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The most effective pre-workout routine is so easy it’s ridiculous

What to do before a workout: The pre-workout routine you need

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What fuels your workout? A solid pre-workout routine can. Social media is full of delicious smoothie recipes, protein powders, and supplement advice. Creators swear these hacks bolstered their sweat sessions, strength, and overall lifestyle.

Maybe they did, though experts in the health and fitness communities debate the protein powders and supplements. Other pre-workout routine suggestions aren’t as sexy but are tried, true, and likely more effective. Another bonus? Many are more economical. For example, if you’re wondering what to eat before a workout, know it doesn’t have to require protein powder if you don’t want it to. Standard protein sources will do.

Ready to dig in? Here’s what to do before a workout to fuel your fitness goals.

a man lying in bed

Pre-workout tips that are so easy to apply — you’ll love them

Let’s cut through the social media noise regarding workout tips, namely, what to do before a sweat session. From what to eat before a workout to the best way to stretch, these simple steps will have you off to a running start.

Get a good night’s sleep

Regardless of what time you work out — morning, afternoon, or evening — being well-rested is essential. Getting at least seven hours of sleep, per the CDC’s recommendation, the night before a workout can leave you more motivated to get moving (thereby nixing the idea that you are too tired to exercise). You’re also more likely to get a quality workout and reduce injury chances from poor, tired form.

As a bonus, studies have shown that regular exercise will help you sleep better and longer — a positive cycle that will repeatedly fuel your next-day workout.

Hydrate, hydrate, hydrate

You’ve likely heard to hydrate during and after a workout. However, you’ll want to hydrate before, too. Sipping water only starts hydrating the body. The water needs time to flow through the body. Aim for 17 to 20 ounces two to three hours before exercising and another 8-oz. cup 30 minutes prior as part of a pre-workout routine.

What about coffee? It can dehydrate, but some research shows caffeine can improve calorie burn. A cup of Joe may also wake you enough to jumpstart your workout and boost performance, pushing you to a new PR or doing one last rep. Ultimately, you’ll want to figure out what works for you. If coffee combined with lots of water helps, go ahead and sip both pre-workout.

What to eat before a workout

There’s conflicting advice on this one. Two factors are generally in play: The type of workout and your personal preferences.

Before high-intensity workouts, opt for a low-fiber carbohydrate like a banana, grapes, or melon 60 minutes before your sweat session. These foods are easier to digest and will cause less cramping and bloating (neither are conducive to physical activity).

Endurance and low-intensity athletes can opt for a carb-protein combo about 60 minutes before a workout. The carb can have more fiber. Greek yogurt with blueberry or a turkey sandwich on whole wheat bread fits the bill.

Ultimately, you’ll want to figure out what works best for you.

Dress to impress

Wearing the right clothes can make a world of difference in your performance and enjoyment of your workout. Make sure any applicable shoes fit correctly. Try going to a local shoe shop, where a staffer can help you find your personal best fit and recommend any orthotics for issues like over-pronating. This step reduces injury risk.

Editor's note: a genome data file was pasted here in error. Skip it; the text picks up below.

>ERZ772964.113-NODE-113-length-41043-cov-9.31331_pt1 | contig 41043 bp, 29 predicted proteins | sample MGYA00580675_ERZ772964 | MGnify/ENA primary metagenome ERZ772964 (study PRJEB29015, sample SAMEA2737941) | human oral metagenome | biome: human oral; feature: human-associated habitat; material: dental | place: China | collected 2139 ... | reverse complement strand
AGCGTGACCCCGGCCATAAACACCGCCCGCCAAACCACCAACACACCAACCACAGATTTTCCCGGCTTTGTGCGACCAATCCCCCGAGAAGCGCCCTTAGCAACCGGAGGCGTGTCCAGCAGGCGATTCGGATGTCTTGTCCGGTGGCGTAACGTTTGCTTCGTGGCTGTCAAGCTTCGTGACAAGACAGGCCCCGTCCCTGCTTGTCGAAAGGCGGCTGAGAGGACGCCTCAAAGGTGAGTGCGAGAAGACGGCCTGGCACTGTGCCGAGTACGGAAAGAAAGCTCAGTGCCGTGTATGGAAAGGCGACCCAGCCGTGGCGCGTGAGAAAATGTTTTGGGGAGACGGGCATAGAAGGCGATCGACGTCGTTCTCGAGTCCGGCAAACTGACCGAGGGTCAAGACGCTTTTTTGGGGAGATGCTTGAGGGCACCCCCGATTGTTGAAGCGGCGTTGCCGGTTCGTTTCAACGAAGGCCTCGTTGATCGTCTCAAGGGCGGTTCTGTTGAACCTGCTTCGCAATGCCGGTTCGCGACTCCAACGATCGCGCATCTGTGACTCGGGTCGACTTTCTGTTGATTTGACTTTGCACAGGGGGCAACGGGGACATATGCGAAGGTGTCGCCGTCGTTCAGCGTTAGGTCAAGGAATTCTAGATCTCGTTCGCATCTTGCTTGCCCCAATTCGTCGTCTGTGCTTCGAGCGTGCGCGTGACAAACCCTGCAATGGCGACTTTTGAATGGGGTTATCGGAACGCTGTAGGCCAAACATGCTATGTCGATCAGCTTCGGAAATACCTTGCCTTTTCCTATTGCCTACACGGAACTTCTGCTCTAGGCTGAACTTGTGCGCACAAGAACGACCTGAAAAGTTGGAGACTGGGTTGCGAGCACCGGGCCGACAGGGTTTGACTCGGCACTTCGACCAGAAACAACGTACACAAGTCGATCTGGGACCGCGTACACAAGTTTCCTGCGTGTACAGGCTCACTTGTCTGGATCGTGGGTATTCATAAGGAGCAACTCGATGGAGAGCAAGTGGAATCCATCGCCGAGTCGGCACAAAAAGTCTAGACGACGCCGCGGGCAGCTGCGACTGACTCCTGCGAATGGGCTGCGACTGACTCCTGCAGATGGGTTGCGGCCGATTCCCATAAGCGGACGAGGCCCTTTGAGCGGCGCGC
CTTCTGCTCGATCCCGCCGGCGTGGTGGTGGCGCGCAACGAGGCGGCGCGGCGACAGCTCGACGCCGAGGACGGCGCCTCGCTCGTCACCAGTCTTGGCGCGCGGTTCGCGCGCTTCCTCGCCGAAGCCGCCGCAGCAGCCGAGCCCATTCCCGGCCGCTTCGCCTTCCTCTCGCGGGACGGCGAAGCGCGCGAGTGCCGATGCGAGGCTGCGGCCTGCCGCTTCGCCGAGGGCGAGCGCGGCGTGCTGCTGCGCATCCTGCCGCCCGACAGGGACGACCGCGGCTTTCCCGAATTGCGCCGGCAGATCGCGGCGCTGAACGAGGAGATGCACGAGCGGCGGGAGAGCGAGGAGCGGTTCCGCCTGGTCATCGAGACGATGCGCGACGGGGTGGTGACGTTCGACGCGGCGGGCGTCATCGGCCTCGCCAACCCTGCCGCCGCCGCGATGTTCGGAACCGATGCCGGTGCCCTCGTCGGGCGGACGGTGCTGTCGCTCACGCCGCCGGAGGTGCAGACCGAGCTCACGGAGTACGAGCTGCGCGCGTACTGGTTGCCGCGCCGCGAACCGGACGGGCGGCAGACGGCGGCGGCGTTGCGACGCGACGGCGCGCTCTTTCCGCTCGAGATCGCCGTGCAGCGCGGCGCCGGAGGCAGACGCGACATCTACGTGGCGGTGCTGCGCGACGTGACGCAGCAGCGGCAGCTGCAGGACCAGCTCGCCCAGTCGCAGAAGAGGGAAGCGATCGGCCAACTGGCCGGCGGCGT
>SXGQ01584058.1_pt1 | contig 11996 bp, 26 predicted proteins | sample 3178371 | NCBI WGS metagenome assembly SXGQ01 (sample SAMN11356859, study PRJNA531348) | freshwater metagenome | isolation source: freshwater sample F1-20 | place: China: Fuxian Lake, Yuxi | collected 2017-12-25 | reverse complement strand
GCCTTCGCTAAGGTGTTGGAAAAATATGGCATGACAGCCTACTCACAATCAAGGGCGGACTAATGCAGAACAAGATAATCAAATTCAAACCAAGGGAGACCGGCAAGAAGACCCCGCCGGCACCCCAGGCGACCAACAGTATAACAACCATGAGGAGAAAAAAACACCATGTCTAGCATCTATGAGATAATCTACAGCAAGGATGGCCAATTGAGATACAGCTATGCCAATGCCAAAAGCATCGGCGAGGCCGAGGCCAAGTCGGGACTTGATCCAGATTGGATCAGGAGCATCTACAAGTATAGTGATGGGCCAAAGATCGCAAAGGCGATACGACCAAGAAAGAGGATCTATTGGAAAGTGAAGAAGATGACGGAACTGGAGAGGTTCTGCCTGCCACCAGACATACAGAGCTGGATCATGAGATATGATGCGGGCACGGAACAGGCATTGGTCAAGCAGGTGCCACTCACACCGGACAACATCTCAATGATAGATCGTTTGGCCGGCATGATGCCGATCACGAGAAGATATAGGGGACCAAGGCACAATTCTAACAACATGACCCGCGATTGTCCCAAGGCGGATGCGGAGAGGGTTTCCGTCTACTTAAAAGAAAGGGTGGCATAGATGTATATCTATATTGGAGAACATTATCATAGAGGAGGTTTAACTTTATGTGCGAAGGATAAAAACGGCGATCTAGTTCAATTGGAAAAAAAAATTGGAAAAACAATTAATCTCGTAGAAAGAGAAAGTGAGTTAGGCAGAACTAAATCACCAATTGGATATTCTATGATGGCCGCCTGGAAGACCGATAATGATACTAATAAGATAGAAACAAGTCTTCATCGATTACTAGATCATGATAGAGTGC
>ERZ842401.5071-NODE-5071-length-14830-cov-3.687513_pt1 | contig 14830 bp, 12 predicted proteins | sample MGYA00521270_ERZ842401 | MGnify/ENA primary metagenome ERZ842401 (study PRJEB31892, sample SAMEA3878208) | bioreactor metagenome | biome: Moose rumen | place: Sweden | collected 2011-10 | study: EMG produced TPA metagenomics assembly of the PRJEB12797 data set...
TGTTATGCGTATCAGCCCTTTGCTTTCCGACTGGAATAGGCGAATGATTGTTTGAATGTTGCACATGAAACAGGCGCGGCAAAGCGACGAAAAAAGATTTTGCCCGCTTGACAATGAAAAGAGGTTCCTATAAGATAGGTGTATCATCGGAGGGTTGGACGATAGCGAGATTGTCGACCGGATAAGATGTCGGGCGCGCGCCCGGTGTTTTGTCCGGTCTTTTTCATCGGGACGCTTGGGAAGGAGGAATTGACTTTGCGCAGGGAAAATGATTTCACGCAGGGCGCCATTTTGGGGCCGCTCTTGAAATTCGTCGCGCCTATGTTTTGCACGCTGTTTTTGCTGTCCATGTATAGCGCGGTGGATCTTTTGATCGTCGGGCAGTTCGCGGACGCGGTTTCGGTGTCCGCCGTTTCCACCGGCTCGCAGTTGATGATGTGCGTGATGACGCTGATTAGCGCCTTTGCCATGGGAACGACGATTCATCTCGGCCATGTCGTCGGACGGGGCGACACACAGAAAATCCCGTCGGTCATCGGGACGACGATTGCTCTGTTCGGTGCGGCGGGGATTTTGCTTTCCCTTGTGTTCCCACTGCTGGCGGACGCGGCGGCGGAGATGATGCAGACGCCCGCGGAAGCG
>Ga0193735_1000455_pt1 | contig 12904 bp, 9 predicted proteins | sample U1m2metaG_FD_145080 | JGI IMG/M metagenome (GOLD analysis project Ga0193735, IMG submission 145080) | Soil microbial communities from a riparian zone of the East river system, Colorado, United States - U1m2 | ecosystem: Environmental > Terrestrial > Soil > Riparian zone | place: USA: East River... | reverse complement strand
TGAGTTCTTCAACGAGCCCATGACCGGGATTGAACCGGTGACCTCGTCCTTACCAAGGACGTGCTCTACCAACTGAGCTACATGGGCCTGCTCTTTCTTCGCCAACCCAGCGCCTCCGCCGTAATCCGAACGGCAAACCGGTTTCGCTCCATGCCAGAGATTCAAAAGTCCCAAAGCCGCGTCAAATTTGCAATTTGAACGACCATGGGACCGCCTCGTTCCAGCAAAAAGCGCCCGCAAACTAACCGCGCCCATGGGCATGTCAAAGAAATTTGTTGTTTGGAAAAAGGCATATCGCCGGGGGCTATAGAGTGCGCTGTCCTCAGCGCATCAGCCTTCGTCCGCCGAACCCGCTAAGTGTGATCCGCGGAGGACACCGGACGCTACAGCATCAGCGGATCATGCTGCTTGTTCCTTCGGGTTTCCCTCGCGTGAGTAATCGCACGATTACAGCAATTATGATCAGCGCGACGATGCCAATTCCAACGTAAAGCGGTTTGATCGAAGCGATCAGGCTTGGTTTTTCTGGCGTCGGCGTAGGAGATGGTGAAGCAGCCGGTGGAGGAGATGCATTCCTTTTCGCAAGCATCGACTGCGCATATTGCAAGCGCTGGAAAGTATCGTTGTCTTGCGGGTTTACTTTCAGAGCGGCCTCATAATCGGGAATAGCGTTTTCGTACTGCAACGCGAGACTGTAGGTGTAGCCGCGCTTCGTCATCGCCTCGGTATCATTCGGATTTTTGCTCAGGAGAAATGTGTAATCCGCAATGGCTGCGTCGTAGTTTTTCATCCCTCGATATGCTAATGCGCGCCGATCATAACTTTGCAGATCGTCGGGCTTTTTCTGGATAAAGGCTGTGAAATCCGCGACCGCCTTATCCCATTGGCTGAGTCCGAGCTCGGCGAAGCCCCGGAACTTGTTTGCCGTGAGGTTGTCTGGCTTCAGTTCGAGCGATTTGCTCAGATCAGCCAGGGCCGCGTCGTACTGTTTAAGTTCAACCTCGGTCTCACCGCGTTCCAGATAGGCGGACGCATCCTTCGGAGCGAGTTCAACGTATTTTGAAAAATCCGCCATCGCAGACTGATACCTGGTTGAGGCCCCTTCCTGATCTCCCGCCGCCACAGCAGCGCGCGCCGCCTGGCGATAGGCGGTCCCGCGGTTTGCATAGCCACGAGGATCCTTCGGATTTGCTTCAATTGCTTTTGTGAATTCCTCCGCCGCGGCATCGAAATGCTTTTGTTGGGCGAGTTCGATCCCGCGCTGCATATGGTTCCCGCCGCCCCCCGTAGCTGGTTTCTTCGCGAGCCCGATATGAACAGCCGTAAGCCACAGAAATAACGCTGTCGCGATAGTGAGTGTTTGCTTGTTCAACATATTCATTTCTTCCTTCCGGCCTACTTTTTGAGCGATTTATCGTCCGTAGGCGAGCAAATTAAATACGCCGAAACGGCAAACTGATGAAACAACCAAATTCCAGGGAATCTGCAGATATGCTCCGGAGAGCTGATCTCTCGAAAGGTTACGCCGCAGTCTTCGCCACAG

Avoid loose-fitting clothes during workouts like yoga, which require you to contort the body and flow through exercises. Loose clothes will get in the way of your flow.

If working outside in the winter, dress in warm layers and moisture-wicking clothes. Putting hand warmers in your gloves can be clutch.

Dynamic stretches 

Dynamic stretches involve moving your body, a departure from static stretches that do not. These stretches are ideal for pre-workout routines because they mimic moves you may be doing during physical activity. Some examples:

  • Hamstrings. Stand with feet about shoulder-width apart. Extend one leg with toes pointing toward the ceiling. Extend both arms and lower your upper body toward the thigh of the outstretched leg with arms swooping downward. Return to the starting position, and repeat on the opposite side for about one minute.
  • Quads. Pull one ankle back toward the glute as if you’re doing a normal standing quad stretch. Hold for a breath. Do the same on the opposite side. Repeat for a minute.
  • Lunge walk. Stand with feet parallel and about shoulder-width apart. Take a large step forward and assume a lunge position. Hold for a breath. Repeat on the opposite side, moving forward with each rep. Do it for one minute.
  • Arm circles. Extend arms, bringing them to shoulder height. Circle them forward for 30 seconds. Circle them backward for 30 seconds.
a bottle of orange supplements against a white background

Do you really need a pre-workout supplement?

Probably not. Though pre-workout supplements are popular on social media, you likely get everything you need from your daily diet. If you’re concerned or have a condition, such as anemia, or adhere to a specific diet, such as vegan, daily supplements may be recommended regardless of your physical activity level. However, these are specific to patients; you’ll want to seek professional advice.

The best pre-workout routine doesn’t come in a bottle (well, unless you’re talking about a water bottle). Lifestyle tweaks to get more sleep, more water, nutritious foods, and stretching, plus the right outfit, should have you on your way.

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